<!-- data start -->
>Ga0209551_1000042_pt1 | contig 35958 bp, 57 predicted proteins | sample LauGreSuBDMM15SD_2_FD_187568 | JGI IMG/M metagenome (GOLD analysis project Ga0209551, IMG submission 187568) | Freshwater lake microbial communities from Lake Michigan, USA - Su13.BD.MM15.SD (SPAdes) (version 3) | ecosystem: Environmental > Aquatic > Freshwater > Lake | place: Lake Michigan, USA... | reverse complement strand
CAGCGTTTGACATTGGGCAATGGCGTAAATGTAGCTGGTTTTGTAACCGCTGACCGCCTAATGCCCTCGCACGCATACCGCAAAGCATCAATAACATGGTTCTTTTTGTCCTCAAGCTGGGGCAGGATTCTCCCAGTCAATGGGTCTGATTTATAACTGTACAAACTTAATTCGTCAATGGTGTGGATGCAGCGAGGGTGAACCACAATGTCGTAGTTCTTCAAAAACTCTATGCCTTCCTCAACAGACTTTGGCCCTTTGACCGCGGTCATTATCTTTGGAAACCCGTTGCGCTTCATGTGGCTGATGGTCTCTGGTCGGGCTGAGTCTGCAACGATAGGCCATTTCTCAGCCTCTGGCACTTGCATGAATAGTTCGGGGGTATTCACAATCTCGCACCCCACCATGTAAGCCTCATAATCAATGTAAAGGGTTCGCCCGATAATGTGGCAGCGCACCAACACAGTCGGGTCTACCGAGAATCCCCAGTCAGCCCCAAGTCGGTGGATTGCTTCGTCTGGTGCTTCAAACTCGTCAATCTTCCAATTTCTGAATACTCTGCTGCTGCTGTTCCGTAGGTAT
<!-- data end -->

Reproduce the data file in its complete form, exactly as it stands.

>Ga0209551_1000042_pt1 | contig 35958 bp, 57 predicted proteins | sample LauGreSuBDMM15SD_2_FD_187568 | JGI IMG/M metagenome (GOLD analysis project Ga0209551, IMG submission 187568) | Freshwater lake microbial communities from Lake Michigan, USA - Su13.BD.MM15.SD (SPAdes) (version 3) | ecosystem: Environmental > Aquatic > Freshwater > Lake | place: Lake Michigan, USA... | reverse complement strand
CAGCGTTTGACATTGGGCAATGGCGTAAATGTAGCTGGTTTTGTAACCGCTGACCGCCTAATGCCCTCGCACGCATACCGCAAAGCATCAATAACATGGTTCTTTTTGTCCTCAAGCTGGGGCAGGATTCTCCCAGTCAATGGGTCTGATTTATAACTGTACAAACTTAATTCGTCAATGGTGTGGATGCAGCGAGGGTGAACCACAATGTCGTAGTTCTTCAAAAACTCTATGCCTTCCTCAACAGACTTTGGCCCTTTGACCGCGGTCATTATCTTTGGAAACCCGTTGCGCTTCATGTGGCTGATGGTCTCTGGTCGGGCTGAGTCTGCAACGATAGGCCATTTCTCAGCCTCTGGCACTTGCATGAATAGTTCGGGGGTATTCACAATCTCGCACCCCACCATGTAAGCCTCATAATCAATGTAAAGGGTTCGCCCGATAATGTGGCAGCGCACCAACACAGTCGGGTCTACCGAGAATCCCCAGTCAGCCCCAAGTCGGTGGATTGCTTCGTCTGGTGCTTCAAACTCGTCAATCTTCCAATTTCTGAATACTCTGCTGCTGCTGTTCCGTAGGTAT